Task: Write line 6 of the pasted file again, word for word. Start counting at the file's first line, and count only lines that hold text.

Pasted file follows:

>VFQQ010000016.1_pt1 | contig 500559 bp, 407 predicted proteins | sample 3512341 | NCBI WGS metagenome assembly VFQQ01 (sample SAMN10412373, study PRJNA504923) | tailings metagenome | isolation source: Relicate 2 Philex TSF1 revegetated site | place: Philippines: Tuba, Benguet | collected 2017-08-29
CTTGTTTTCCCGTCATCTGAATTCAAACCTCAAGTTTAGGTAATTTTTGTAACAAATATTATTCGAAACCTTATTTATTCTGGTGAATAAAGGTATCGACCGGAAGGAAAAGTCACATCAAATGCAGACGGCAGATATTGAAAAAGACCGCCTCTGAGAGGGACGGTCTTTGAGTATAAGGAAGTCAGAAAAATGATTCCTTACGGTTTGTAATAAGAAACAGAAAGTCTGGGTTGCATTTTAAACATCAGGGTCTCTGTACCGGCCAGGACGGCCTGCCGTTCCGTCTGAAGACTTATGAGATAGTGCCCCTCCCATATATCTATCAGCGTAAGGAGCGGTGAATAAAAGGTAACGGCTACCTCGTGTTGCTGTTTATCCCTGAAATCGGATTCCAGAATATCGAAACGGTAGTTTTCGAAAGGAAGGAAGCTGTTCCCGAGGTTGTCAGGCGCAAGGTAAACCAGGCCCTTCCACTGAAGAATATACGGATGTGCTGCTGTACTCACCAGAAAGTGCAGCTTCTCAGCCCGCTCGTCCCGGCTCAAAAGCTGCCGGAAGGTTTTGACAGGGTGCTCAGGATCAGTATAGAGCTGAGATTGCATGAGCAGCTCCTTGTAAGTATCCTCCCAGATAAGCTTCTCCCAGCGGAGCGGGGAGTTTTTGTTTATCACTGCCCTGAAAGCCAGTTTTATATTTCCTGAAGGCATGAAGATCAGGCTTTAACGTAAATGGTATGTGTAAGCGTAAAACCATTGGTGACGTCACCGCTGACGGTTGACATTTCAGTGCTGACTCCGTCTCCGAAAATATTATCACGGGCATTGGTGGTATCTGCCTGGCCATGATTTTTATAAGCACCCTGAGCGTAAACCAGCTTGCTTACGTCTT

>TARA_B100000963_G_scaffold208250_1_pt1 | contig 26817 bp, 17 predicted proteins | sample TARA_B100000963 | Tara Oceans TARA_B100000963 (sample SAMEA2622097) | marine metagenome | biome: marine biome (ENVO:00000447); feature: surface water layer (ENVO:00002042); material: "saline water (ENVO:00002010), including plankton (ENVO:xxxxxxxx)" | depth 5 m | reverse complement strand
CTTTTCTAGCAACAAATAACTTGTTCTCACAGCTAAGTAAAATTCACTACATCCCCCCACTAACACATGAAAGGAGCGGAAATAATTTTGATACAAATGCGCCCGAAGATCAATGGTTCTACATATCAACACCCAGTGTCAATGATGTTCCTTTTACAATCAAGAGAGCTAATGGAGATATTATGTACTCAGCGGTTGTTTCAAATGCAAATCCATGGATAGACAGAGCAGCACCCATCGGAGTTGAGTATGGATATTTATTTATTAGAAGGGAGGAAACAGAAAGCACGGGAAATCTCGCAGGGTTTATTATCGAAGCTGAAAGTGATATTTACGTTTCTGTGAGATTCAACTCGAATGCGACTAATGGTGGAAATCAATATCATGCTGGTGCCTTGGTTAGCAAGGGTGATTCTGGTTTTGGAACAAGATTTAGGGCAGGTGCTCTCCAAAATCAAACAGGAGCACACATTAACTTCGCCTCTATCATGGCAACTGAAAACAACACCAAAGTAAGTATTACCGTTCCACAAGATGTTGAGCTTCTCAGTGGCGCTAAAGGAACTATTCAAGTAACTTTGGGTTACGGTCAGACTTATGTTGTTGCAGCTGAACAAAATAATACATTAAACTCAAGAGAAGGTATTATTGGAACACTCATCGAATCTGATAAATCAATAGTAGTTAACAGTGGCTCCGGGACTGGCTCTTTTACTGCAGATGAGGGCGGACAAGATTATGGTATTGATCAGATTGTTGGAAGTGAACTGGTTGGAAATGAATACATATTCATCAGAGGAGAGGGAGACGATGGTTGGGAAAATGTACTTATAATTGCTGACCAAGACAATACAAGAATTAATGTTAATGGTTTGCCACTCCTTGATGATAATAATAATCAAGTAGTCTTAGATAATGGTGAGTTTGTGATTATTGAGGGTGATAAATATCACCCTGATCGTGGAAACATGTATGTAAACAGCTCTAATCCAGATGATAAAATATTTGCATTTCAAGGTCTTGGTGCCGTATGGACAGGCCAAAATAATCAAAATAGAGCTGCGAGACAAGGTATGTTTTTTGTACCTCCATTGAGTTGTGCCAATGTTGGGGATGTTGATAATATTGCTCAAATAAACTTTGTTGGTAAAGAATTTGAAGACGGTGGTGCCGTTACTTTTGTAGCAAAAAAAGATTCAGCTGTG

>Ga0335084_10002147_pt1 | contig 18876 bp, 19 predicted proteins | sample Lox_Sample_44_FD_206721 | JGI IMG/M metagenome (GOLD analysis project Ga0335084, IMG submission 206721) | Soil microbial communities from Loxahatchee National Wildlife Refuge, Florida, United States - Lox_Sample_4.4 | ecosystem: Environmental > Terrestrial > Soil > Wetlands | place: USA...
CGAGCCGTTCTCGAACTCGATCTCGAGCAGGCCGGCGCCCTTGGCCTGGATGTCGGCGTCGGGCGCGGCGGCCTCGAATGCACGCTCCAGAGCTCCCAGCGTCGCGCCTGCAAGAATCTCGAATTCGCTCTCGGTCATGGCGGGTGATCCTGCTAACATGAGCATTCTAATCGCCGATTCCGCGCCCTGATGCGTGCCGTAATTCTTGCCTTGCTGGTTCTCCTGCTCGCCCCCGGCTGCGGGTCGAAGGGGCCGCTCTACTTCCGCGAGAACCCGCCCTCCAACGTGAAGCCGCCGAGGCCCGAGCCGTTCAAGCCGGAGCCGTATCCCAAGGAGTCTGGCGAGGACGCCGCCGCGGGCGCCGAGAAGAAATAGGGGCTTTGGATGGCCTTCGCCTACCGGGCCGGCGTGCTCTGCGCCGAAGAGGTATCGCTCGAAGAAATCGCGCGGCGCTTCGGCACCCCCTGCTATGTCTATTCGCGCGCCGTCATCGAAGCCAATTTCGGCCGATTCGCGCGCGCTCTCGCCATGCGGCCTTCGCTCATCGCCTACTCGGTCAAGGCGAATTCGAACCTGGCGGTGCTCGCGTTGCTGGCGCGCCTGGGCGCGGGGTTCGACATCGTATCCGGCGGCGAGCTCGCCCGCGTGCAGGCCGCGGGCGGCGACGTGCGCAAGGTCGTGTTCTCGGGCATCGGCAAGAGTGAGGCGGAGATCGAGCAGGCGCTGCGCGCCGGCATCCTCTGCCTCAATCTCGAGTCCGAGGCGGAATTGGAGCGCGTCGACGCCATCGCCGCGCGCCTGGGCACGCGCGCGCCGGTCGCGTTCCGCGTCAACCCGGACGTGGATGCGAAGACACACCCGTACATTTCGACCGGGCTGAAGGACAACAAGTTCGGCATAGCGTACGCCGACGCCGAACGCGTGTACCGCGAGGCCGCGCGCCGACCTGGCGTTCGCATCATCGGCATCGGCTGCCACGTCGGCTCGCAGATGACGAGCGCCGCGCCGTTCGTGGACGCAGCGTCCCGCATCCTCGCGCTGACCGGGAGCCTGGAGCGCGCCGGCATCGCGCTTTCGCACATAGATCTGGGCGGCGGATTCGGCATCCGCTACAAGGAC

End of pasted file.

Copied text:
CGAGCCGTTCTCGAACTCGATCTCGAGCAGGCCGGCGCCCTTGGCCTGGATGTCGGCGTCGGGCGCGGCGGCCTCGAATGCACGCTCCAGAGCTCCCAGCGTCGCGCCTGCAAGAATCTCGAATTCGCTCTCGGTCATGGCGGGTGATCCTGCTAACATGAGCATTCTAATCGCCGATTCCGCGCCCTGATGCGTGCCGTAATTCTTGCCTTGCTGGTTCTCCTGCTCGCCCCCGGCTGCGGGTCGAAGGGGCCGCTCTACTTCCGCGAGAACCCGCCCTCCAACGTGAAGCCGCCGAGGCCCGAGCCGTTCAAGCCGGAGCCGTATCCCAAGGAGTCTGGCGAGGACGCCGCCGCGGGCGCCGAGAAGAAATAGGGGCTTTGGATGGCCTTCGCCTACCGGGCCGGCGTGCTCTGCGCCGAAGAGGTATCGCTCGAAGAAATCGCGCGGCGCTTCGGCACCCCCTGCTATGTCTATTCGCGCGCCGTCATCGAAGCCAATTTCGGCCGATTCGCGCGCGCTCTCGCCATGCGGCCTTCGCTCATCGCCTACTCGGTCAAGGCGAATTCGAACCTGGCGGTGCTCGCGTTGCTGGCGCGCCTGGGCGCGGGGTTCGACATCGTATCCGGCGGCGAGCTCGCCCGCGTGCAGGCCGCGGGCGGCGACGTGCGCAAGGTCGTGTTCTCGGGCATCGGCAAGAGTGAGGCGGAGATCGAGCAGGCGCTGCGCGCCGGCATCCTCTGCCTCAATCTCGAGTCCGAGGCGGAATTGGAGCGCGTCGACGCCATCGCCGCGCGCCTGGGCACGCGCGCGCCGGTCGCGTTCCGCGTCAACCCGGACGTGGATGCGAAGACACACCCGTACATTTCGACCGGGCTGAAGGACAACAAGTTCGGCATAGCGTACGCCGACGCCGAACGCGTGTACCGCGAGGCCGCGCGCCGACCTGGCGTTCGCATCATCGGCATCGGCTGCCACGTCGGCTCGCAGATGACGAGCGCCGCGCCGTTCGTGGACGCAGCGTCCCGCATCCTCGCGCTGACCGGGAGCCTGGAGCGCGCCGGCATCGCGCTTTCGCACATAGATCTGGGCGGCGGATTCGGCATCCGCTACAAGGAC